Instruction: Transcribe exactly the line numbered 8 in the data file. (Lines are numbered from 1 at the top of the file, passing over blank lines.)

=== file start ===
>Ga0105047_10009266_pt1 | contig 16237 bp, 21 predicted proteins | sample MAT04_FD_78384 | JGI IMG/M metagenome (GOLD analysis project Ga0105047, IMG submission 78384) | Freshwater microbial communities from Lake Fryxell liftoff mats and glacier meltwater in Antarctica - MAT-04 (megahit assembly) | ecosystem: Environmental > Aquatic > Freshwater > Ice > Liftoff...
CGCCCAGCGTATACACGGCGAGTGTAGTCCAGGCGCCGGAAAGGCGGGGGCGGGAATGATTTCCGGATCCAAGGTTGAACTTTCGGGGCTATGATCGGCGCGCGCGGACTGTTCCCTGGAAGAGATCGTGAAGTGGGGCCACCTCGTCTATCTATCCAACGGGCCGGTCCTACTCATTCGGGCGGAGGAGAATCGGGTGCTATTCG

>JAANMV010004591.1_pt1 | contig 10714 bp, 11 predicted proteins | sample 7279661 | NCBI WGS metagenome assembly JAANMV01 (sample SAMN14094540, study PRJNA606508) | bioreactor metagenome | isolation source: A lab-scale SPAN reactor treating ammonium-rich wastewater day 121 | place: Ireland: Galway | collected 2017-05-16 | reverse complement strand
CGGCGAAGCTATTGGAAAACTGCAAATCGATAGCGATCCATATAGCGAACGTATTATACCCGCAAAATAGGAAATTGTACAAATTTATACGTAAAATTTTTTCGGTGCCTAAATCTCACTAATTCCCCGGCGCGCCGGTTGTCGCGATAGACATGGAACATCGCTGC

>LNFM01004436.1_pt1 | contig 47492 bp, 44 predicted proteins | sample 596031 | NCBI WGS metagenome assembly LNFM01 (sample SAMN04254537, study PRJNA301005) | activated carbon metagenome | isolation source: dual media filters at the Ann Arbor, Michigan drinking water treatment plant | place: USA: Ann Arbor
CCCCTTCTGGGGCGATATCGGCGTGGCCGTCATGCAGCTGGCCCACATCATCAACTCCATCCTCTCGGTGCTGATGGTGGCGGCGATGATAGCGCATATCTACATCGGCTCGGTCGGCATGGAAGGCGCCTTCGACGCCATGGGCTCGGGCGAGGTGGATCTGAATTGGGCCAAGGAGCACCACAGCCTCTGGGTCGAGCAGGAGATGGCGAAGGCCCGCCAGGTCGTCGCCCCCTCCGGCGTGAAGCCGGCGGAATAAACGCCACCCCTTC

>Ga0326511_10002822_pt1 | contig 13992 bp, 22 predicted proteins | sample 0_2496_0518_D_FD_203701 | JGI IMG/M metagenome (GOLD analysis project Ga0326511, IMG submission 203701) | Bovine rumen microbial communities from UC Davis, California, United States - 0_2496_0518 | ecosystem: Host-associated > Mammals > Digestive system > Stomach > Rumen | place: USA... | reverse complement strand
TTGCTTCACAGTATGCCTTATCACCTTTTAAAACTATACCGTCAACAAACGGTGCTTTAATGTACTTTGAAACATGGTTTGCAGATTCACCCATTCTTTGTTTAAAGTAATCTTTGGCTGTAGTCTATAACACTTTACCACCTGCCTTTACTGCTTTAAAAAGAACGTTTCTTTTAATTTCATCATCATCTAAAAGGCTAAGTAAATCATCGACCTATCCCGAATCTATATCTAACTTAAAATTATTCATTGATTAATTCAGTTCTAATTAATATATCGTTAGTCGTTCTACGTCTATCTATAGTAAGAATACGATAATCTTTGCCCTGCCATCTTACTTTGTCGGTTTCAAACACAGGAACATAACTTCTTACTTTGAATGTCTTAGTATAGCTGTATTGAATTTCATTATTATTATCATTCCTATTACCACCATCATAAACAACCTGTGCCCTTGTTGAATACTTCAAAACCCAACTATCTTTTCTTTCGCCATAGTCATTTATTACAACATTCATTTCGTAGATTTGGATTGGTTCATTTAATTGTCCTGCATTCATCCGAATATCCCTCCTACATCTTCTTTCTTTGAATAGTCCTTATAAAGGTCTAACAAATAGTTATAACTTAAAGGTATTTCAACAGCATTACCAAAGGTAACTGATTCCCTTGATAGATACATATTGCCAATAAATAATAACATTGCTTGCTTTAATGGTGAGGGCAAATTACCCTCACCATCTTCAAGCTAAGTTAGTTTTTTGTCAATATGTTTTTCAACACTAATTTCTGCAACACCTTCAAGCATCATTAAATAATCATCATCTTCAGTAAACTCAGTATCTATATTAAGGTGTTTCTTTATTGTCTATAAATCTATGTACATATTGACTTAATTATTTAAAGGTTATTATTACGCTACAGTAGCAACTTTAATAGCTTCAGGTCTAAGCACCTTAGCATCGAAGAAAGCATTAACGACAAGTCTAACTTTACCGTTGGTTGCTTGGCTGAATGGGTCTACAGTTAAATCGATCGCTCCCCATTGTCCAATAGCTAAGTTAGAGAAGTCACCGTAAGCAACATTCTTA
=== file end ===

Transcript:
TTGCTTCACAGTATGCCTTATCACCTTTTAAAACTATACCGTCAACAAACGGTGCTTTAATGTACTTTGAAACATGGTTTGCAGATTCACCCATTCTTTGTTTAAAGTAATCTTTGGCTGTAGTCTATAACACTTTACCACCTGCCTTTACTGCTTTAAAAAGAACGTTTCTTTTAATTTCATCATCATCTAAAAGGCTAAGTAAATCATCGACCTATCCCGAATCTATATCTAACTTAAAATTATTCATTGATTAATTCAGTTCTAATTAATATATCGTTAGTCGTTCTACGTCTATCTATAGTAAGAATACGATAATCTTTGCCCTGCCATCTTACTTTGTCGGTTTCAAACACAGGAACATAACTTCTTACTTTGAATGTCTTAGTATAGCTGTATTGAATTTCATTATTATTATCATTCCTATTACCACCATCATAAACAACCTGTGCCCTTGTTGAATACTTCAAAACCCAACTATCTTTTCTTTCGCCATAGTCATTTATTACAACATTCATTTCGTAGATTTGGATTGGTTCATTTAATTGTCCTGCATTCATCCGAATATCCCTCCTACATCTTCTTTCTTTGAATAGTCCTTATAAAGGTCTAACAAATAGTTATAACTTAAAGGTATTTCAACAGCATTACCAAAGGTAACTGATTCCCTTGATAGATACATATTGCCAATAAATAATAACATTGCTTGCTTTAATGGTGAGGGCAAATTACCCTCACCATCTTCAAGCTAAGTTAGTTTTTTGTCAATATGTTTTTCAACACTAATTTCTGCAACACCTTCAAGCATCATTAAATAATCATCATCTTCAGTAAACTCAGTATCTATATTAAGGTGTTTCTTTATTGTCTATAAATCTATGTACATATTGACTTAATTATTTAAAGGTTATTATTACGCTACAGTAGCAACTTTAATAGCTTCAGGTCTAAGCACCTTAGCATCGAAGAAAGCATTAACGACAAGTCTAACTTTACCGTTGGTTGCTTGGCTGAATGGGTCTACAGTTAAATCGATCGCTCCCCATTGTCCAATAGCTAAGTTAGAGAAGTCACCGTAAGCAACATTCTTA